From 1914 to 1918, World War I took a greater human toll than any previous conflict, with some 8.5 million soldiers dead of battlefield injuries or disease. The Great War, as it was then known, also ravaged the landscape of Western Europe, where most of the fiercest fighting took place, leaving devastation in its wake.
Across northern France and Flanders (northern Belgium), the brutal clashes between Allied and Axis soldiers tore up fields and forests, tearing up trees and plants and wreaking havoc on the soil beneath. But in the warm early spring of 1915, bright red flowers began peeking through the battle-scarred land: Papaver rhoeas, known variously as the Flanders poppy, corn poppy, red poppy and corn rose. As Chris McNab, author of “The Book of the Poppy,” wrote in an excerpt published in the Independent, the brilliantly colored flower is actually classified as a weed, which makes sense given its tenacious nature.
Lieutenant Colonel John McCrae, who served as a brigade surgeon for an Allied artillery unit, spotted a cluster of poppies that spring, shortly after the Second Battle of Ypres. McCrae tended to the wounded and got a firsthand look at the carnage of that clash, in which the Germans unleashed lethal chlorine gas for the first time in the war. Some 87,000 Allied soldiers were killed, wounded or went missing in the battle (as well as 37,000 on the German side); a friend of McCrae’s, Lieutenant Alexis Helmer, was among the dead.
Struck by the sight of bright red blooms on broken ground, McCrae wrote a poem, “In Flanders Field,” in which he channeled the voice of the fallen soldiers buried under those hardy poppies. Published in Punch magazine in late 1915, the poem would be used at countless memorial ceremonies, and became one of the most famous works of art to emerge from the Great War. Its fame had spread far and wide by the time McCrae himself died, from pneumonia and meningitis, in January 1918.
Across the Atlantic, a woman named Moina Michael read “In Flanders Field” in the pages of Ladies’ Home Journal that November, just two days before the armistice. A professor at the University of Georgia at the time the war broke out, Michael had taken a leave of absence to volunteer at the New York headquarters of the Young Women’s Christian Association (YWCA), which trained and sponsored workers overseas. Inspired by McCrae’s verses, Michael wrote her own poem in response, which she called “We Shall Keep Faith.”
As a sign of this faith, and a remembrance of the sacrifices of Flanders Field, Michael vowed to always wear a red poppy; she found an initial batch of fabric blooms for herself and her colleagues at a department store. After the war ended, she returned to the university town of Athens, and came up with the idea of making and selling red silk poppies to raise money to support returning veterans.
Michael’s campaign to make the poppy the national symbol for remembrance and veterans’ welfare earned her moniker “the Poppy Lady.” Largely thanks to her efforts, the newly founded National American Legion voted to use the poppy as the official U.S. national emblem of remembrance in September 1920, when its members convened in Cleveland.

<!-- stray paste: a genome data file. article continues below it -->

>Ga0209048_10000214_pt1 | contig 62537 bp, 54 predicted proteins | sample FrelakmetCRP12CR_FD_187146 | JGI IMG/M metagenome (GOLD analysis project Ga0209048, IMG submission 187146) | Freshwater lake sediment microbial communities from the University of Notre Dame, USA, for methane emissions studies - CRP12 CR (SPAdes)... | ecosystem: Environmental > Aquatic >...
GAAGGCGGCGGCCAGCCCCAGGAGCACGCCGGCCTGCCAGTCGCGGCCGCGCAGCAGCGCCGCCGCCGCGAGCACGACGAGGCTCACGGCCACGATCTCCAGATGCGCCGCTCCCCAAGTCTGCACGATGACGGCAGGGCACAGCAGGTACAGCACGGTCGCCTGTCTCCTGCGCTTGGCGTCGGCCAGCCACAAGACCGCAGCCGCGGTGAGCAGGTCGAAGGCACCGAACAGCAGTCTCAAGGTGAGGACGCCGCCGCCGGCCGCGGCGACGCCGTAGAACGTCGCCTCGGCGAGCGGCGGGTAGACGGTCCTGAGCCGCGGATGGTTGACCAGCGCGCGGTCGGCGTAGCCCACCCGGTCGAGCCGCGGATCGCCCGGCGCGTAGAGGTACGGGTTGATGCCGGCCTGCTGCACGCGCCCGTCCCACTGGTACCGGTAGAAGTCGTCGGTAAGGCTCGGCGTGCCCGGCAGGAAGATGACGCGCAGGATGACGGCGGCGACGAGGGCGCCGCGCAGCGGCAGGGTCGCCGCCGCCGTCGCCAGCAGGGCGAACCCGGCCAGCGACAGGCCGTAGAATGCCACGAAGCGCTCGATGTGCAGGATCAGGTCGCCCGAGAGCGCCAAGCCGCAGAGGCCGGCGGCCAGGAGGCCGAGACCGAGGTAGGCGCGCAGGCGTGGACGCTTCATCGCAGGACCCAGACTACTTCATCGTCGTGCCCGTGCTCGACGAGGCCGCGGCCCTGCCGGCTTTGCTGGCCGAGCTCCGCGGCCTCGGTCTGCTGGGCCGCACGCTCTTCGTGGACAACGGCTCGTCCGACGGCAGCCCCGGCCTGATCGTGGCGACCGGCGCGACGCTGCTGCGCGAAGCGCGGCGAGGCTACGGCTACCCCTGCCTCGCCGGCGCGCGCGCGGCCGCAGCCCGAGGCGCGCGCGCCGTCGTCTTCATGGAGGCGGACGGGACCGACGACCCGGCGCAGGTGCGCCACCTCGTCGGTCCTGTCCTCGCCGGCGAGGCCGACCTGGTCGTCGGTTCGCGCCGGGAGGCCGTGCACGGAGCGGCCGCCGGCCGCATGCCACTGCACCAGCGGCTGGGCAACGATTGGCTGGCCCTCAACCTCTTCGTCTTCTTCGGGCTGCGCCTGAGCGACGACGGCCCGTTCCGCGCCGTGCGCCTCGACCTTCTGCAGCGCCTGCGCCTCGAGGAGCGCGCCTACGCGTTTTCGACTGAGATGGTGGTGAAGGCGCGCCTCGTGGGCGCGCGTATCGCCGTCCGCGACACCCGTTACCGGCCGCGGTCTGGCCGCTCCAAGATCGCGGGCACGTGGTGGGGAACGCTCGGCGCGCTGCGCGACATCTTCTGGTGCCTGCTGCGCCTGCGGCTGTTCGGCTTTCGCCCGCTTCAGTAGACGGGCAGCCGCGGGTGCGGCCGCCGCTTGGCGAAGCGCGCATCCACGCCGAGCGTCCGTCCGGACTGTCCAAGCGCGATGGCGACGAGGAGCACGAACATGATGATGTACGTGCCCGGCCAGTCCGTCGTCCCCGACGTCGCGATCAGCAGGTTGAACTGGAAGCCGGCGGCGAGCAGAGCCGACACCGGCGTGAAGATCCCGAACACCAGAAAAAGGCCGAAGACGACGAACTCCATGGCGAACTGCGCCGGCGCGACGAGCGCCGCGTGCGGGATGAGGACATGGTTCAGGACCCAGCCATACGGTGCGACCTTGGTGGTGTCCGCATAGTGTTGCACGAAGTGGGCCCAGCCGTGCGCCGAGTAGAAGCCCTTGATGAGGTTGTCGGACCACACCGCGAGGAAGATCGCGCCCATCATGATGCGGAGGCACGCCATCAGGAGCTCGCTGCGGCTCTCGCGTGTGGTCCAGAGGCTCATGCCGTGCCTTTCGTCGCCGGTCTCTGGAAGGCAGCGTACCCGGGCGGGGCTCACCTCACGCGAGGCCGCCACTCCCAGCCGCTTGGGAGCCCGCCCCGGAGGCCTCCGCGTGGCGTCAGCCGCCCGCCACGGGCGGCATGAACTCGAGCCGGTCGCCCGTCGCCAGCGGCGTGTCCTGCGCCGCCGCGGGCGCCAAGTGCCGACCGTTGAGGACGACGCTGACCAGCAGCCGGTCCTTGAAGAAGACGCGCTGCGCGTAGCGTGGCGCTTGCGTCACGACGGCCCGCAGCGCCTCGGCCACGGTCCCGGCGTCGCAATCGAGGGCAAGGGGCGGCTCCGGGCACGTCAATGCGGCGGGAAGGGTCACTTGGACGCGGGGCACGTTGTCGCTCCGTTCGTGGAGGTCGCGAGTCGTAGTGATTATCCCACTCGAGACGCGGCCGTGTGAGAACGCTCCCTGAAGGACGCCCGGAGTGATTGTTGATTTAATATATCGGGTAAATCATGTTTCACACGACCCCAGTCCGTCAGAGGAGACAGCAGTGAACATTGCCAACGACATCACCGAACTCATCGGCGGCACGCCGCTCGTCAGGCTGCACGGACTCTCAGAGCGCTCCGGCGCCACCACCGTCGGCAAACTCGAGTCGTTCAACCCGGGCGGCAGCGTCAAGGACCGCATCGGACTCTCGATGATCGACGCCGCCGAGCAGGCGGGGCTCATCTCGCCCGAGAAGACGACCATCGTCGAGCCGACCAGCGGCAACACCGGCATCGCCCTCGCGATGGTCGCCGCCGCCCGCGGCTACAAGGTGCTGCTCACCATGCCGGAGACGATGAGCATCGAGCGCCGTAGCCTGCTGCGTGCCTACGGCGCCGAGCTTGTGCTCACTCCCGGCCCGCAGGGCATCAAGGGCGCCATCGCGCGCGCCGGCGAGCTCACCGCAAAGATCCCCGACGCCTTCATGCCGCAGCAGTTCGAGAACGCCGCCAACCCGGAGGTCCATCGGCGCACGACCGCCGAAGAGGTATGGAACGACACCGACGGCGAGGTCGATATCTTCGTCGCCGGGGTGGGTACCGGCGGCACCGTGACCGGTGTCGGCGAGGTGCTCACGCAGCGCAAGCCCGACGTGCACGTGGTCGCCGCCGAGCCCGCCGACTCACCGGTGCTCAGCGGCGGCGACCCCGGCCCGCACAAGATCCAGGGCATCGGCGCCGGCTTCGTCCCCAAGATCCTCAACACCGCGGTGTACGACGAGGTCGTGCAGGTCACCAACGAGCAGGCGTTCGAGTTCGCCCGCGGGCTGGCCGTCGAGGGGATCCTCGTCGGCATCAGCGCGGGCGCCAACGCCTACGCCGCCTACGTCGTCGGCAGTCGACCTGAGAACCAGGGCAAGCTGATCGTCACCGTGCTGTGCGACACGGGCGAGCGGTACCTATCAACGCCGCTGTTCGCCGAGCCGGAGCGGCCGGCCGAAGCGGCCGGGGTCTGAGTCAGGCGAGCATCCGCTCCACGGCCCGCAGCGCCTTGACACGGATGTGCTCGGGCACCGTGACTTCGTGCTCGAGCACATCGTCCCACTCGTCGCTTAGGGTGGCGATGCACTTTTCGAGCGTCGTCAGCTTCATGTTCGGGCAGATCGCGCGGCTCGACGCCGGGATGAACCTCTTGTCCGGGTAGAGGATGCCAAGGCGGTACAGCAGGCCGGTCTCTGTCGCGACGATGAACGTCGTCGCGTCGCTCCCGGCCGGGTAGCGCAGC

Anna Guérin, who attended the American Legion meeting in Cleveland as a representative of France’s YMCA organization, also appreciated the poppy’s symbolic power—and its potential. Upon her return to France, she organized French women, children and veterans to make and sell artificial poppies as a way to fund the restoration of war-torn France. As Heather Johnson argues on her website devoted to Madame Guérin’s work, the Frenchwoman may have been the single most significant figure in spreading the symbol of the Remembrance poppy through the British Commonwealth countries and other Allied nations.
Within a year, Guérin brought her campaign for an “Inter-Allied Poppy Day” to England. In November 1921, the newly founded (Royal) British Legion held its first-ever “Poppy Appeal,” which sold millions of the silk flowers and raised over £106,000 (a hefty sum at the time) to go towards finding employment and housing for Great War veterans. The following year, Major George Howson set up the Poppy Factory in Richmond, England, in which disabled servicemen were employed to make the fabric and paper blooms.
Other nations soon followed suit in adopting the poppy as their official symbol of remembrance. Today, nearly a century after World War I ended, millions of people in the United Kingdom, Canada, France, Belgium, Australia and New Zealand don the red flowers every November 11 (known as Remembrance Day or Armistice Day) to commemorate the anniversary of the 1918 armistice. According to McNab, the Poppy Factory (now located in Richmond, England and Edinburgh, Scotland) is still the center of poppy production, churching out as many as 45 million poppies made of various materials each year.
In the United States, the tradition has developed a little differently. Americans don’t typically wear poppies on November 11 (Veterans Day), which honors all living veterans. Instead, they wear the symbolic red flower on Memorial Day—the last Monday in May—to commemorate the sacrifice of so many men and women who have given their lives fighting for their country.
“In Flanders Fields” by John McCrae
In Flanders fields the poppies blow
Between the crosses, row on row,
That mark our place; and in the sky
The larks, still bravely singing, fly
Scarce heard amid the guns below.
We are the Dead. Short days ago
We lived, felt dawn, saw sunset glow,
Loved and were loved, and now we lie
In Flanders fields.
Take up our quarrel with the foe:
To you from failing hands we throw
The torch; be yours to hold it high.
If ye break faith with us who die
We shall not sleep, though poppies grow
In Flanders fields.